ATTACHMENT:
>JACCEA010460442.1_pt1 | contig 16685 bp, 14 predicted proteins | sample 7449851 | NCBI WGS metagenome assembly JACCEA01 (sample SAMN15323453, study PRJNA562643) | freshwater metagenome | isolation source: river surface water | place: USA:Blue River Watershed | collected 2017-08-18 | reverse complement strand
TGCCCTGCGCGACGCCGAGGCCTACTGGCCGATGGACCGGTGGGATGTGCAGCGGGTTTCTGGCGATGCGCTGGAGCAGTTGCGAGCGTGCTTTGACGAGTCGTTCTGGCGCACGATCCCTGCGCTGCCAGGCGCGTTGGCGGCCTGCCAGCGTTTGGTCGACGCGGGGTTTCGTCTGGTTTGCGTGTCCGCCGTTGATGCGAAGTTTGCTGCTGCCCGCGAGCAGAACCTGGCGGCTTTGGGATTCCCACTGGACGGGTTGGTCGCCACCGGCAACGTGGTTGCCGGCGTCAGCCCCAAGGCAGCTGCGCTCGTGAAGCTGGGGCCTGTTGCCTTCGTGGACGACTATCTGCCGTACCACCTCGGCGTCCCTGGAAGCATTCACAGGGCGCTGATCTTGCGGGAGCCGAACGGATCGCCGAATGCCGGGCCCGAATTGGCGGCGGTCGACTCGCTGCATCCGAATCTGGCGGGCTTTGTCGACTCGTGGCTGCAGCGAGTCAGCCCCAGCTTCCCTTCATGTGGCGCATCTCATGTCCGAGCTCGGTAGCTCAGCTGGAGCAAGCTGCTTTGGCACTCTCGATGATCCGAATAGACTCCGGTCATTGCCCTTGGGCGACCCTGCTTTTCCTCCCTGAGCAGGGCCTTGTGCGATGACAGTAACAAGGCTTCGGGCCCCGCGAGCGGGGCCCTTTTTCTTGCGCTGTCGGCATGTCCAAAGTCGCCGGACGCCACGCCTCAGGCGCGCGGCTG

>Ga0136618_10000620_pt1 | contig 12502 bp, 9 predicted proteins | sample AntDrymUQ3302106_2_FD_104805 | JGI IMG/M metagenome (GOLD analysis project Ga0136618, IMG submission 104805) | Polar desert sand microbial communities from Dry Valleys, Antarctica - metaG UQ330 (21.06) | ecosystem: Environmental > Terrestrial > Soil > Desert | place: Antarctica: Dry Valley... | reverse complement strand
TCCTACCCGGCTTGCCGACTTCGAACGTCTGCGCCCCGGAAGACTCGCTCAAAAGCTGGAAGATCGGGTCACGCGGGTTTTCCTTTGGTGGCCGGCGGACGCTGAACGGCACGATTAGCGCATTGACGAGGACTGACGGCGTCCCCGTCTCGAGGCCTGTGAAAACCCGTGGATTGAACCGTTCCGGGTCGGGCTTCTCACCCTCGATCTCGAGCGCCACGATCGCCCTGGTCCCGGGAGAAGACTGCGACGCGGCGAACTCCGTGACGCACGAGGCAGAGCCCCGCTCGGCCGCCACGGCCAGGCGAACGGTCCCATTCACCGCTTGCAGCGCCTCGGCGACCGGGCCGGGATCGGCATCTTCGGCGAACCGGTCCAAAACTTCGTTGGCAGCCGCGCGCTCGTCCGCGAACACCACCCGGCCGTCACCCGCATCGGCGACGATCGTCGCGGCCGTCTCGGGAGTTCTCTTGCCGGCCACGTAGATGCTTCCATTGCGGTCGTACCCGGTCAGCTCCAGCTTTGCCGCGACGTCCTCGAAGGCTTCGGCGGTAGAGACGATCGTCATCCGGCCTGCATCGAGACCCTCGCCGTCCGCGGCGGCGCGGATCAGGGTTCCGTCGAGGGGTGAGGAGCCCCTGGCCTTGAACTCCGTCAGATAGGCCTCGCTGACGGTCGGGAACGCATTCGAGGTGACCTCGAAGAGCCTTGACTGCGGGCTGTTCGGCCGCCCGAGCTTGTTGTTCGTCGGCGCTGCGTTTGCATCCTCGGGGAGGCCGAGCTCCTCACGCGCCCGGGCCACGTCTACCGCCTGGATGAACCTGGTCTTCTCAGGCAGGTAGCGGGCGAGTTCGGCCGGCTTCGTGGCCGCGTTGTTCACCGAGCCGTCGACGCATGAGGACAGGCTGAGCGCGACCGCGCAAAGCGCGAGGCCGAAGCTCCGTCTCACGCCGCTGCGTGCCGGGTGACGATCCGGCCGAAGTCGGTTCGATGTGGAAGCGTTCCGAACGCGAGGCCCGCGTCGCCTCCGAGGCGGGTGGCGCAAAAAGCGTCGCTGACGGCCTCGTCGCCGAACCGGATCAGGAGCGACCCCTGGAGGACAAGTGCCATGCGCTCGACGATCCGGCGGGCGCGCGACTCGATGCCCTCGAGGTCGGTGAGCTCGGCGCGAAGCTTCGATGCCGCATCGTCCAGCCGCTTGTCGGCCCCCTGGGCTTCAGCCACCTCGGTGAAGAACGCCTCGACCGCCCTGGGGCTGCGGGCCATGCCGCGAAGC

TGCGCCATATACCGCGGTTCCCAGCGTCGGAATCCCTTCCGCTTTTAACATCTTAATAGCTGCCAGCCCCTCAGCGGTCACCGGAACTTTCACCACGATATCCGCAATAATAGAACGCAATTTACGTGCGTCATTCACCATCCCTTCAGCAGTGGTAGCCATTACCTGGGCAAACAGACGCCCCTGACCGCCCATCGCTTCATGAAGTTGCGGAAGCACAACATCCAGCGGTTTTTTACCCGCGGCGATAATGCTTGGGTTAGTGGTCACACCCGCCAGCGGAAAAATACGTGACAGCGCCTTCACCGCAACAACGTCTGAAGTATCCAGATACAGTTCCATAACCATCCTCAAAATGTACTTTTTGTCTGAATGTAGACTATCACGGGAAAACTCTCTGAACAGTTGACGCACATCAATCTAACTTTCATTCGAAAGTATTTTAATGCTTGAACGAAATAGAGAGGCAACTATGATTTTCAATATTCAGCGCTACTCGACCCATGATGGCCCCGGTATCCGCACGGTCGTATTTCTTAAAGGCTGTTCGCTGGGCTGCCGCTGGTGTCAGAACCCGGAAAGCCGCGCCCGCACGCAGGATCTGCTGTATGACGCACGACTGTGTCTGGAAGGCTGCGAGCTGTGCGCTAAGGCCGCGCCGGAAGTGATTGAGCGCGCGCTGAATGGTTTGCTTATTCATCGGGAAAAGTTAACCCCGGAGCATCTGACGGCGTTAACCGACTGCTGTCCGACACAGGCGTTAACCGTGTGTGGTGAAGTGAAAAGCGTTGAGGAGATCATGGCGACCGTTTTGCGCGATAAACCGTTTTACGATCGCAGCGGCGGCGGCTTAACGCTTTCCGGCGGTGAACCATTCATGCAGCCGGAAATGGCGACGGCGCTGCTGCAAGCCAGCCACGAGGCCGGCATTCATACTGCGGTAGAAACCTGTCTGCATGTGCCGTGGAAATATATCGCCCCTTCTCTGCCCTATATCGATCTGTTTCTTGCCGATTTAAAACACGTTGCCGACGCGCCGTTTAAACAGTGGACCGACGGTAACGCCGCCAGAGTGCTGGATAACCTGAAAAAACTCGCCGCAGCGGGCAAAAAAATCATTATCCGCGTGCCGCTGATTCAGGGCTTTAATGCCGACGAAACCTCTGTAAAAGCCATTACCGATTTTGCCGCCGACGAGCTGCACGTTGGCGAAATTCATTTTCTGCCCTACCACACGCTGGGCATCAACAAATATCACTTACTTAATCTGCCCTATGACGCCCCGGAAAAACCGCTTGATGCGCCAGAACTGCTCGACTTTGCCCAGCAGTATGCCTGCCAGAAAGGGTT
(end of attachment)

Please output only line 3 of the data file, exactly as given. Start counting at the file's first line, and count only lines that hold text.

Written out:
>Ga0136618_10000620_pt1 | contig 12502 bp, 9 predicted proteins | sample AntDrymUQ3302106_2_FD_104805 | JGI IMG/M metagenome (GOLD analysis project Ga0136618, IMG submission 104805) | Polar desert sand microbial communities from Dry Valleys, Antarctica - metaG UQ330 (21.06) | ecosystem: Environmental > Terrestrial > Soil > Desert | place: Antarctica: Dry Valley... | reverse complement strand